Then, the leftover corn and black beans become a marinated salad for my lunch the next day. Imagine my Marinated Chickpea Salad with corn and black beans. I love Trader Joe's white balsamic vinegar with corn and black beans. It's bright, light, and makes a great vinaigrette.

Z. suggested I try adding edamame. I really enjoyed this variation: onion, corn, black beans, bell peppers - red and green, and edamame. What other fajita variations do you enjoy? 

I love how my soba noodle salad looks but I haven't quite gotten the dressing right. I tried an orange-miso vinaigrette. I enjoyed the orange with the noodles and the vegetables but I think it was too much for the miso. Soba noodles are one those pantry essentials that make for quick meals for Z. and myself.

Even though I didn't make this last meal I want to share, I had to brag.  Z. was the chef and I had the privilege of cutting the carrots and asparagus for his Asparagus Risotto. Z. makes amazing risotto. There's no cream and no butter but the risotto is still rich and creamy. Maybe someday he will let me share his secrets.

Wednesday, April 17, 2013

Bessara or Middle Eastern Split Pea Soup

I can’t tell you how many times I have stared at the bins of split peas longingly in my favorite bulk sections. They are easily stored and a great bargain for the nutrition they provide. I just didn’t have any recipes.

The first time, I bought split peas, I tried cooking a couple of cups in my slow cooker. I had no idea how to season them. I ended up with a crock-pot full of mushy, tasteless peas. Needless to say, those didn’t stick around. That was the end of my split pea buying sprees.

Now, my cupboards and shelves of are full of different varieties of legumes and peas. Z. and I enjoy red lentils, mung dal, and yellow split peas, just to name a few. I decided to take the plunge with green split peas. I bought a pound, figuring I would be more inclined to figure out something tasty to do with these things if I owned them.

I don’t like ham unless it’s cured and has an Italian name so traditional split pea soup is out of the question. I did a little more research and discovered bessara. 

Here are the reasons why you should try my variation of bessara:
  • It tastes great! The earthy peas are balanced by smoky paprika and fragrant cumin.
  • This isn’t a heavy, gloppy soup despite. I find the bessara has a pleasant, silky texture.
  • It’s easy to make. I cook and create a lot of fussy recipes. This is not one of them.

Bessara or Middle Eastern Green Split Pea Soup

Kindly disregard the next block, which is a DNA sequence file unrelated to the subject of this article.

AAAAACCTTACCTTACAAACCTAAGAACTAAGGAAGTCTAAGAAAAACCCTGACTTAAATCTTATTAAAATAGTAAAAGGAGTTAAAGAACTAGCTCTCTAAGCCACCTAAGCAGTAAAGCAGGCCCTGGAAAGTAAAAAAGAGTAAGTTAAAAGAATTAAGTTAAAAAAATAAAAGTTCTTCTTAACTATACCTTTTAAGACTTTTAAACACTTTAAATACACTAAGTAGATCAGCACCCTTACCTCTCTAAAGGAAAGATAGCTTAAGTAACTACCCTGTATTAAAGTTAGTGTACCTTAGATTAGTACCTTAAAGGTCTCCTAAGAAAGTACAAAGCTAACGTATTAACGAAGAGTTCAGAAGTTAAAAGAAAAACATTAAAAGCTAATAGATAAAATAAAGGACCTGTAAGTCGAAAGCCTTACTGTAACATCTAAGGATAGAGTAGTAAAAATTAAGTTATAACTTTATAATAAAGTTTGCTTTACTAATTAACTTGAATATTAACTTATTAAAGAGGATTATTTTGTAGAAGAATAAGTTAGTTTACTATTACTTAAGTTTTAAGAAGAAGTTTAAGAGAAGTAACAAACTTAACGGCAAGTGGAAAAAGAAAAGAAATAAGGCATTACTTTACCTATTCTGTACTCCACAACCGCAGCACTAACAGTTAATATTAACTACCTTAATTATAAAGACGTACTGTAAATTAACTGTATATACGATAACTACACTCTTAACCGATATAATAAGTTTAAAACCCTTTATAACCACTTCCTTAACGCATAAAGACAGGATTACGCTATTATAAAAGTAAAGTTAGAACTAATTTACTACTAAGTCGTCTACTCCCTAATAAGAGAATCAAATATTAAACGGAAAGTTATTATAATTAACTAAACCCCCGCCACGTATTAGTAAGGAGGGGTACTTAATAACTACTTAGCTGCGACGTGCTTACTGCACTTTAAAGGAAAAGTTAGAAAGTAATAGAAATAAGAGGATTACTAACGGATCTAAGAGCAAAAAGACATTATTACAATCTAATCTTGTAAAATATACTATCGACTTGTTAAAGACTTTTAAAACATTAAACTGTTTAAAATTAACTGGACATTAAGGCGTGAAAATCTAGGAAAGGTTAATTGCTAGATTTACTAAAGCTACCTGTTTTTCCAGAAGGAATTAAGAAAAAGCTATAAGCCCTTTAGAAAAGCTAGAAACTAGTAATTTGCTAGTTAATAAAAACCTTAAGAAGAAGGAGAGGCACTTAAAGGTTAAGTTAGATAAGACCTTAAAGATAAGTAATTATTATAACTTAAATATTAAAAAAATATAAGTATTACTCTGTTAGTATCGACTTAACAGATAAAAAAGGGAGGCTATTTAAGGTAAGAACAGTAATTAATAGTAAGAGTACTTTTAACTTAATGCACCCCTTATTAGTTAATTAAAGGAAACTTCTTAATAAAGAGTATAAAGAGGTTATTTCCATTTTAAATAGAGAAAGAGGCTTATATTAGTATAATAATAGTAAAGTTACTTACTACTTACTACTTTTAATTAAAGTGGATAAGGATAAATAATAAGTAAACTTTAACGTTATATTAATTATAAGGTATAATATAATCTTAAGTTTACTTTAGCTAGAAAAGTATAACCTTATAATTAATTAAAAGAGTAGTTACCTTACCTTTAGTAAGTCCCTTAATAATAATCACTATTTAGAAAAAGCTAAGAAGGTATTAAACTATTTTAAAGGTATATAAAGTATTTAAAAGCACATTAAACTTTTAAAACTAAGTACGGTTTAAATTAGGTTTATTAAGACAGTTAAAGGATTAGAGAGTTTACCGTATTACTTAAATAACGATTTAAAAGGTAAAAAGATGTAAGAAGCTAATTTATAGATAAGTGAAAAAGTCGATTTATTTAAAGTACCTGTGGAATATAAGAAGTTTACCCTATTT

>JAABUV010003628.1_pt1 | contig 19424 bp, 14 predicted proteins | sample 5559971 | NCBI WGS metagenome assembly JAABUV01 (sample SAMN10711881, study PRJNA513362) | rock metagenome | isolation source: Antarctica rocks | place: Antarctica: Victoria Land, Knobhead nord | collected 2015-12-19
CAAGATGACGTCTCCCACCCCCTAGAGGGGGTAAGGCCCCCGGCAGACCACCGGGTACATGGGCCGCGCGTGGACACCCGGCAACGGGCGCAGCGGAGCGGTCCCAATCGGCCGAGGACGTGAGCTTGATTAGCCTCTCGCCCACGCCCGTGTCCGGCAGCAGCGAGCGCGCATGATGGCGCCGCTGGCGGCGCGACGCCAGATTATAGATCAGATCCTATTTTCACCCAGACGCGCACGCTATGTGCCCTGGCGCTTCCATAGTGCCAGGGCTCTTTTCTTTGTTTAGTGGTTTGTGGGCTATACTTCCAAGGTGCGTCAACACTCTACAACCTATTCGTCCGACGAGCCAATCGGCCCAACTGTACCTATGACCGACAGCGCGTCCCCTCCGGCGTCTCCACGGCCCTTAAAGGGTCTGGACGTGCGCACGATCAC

by Ace Nation
  • 1 tablespoon olive oil, plus more for garnish
  • 1 small onion, chopped
  • 4 cloves garlic, minced
  • 1 Serrano chile, seeds removed and minced
  • 2 teaspoons cumin seeds
  • 2 teaspoons smoked paprika, plus more for garnish
  • Cayenne pepper, to taste
  • Kosher salt, to taste
  • 8-10 cups broth, stock, water, or a combination
Heat oil over medium heat.
Add onion, cook, stirring occasionally, until beginning to brown, about 10 minutes.
Add garlic and Serrano, cook, stirring occasionally, until garlic is cooked, about 5 minutes.
Add cumin and smoked paprika. Toast about 1 minute.
Add broth/water and split peas. Bring to a boil, lower the heat, and simmer, stirring occasionally, until peas are tender and falling apart.
The soup may served as is. If you would like a smoother soup, carefully blend the soup with an immersion blender or a stand-up blender. If soup is too thick, add a small amount of water or broth, about 1/8 cup at a time, until soup is desired consistency.
Serve soup garnished with a drizzle of olive oil and sprinkled with smoked paprika.
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Sunday, April 14, 2013

Recipe Review: Breakfast Cookies

Source: Kumquat

Just take a look at these cookies. They can be as inexpensive or luxurious as you want, breakfast cookies are delicious either way. Gretchen's recipe over at Kumquat uses flax meal, pecans, and dried blueberries. Delicious ingredients, just not in my pantry. So I made the breakfast cookies just with the following:

Z. doesn't care for bananas. Let me put that more accurately: my wonderful boyfriend won't knowingly try anything that has bananas in it. So I substituted apple sauce, about 1/4 cup, maybe more, maybe less. I used just enough to bind the ingredients together. A wetter, gloppier mixture did not result in a better cookie. After making three batches of these, I tried a few different ratios.

Since this household  has become breakfast cookie connoisseurs, we suggest you do not try getting fancy with the seasonings. Just use salt and vanilla. I thought I was being clever (mostly feeling sorry for myself that I didn't have all the yummy-sounding ingredients) and added cinnamon. I love cinnamon with my oats! Just because cinnamon and coconut may grow in the same parts of the world, does not mean they are meant to go together in a recipe. Lesson learned. Enjoy these cookies as they were meant to be: simple.

Wednesday, April 10, 2013

Eggs, Part 3: Scramble Variations

I have tried many variations of scrambles, using what is fresh in my refrigerator. Some versions have been more successful than others. For instance, turnip is delicious in stir-fry but not so great in a scramble. Butternut squash is another veggie I wouldn't suggest.

In Eggs, Part 2: Scramble, I promised that I would reveal my favorite scramble ingredient. Fresh green beans have become one of my favorite scramble ingredients. There is just something between the fresh, crispness of the green bean that goes really well with the flavor of eggs.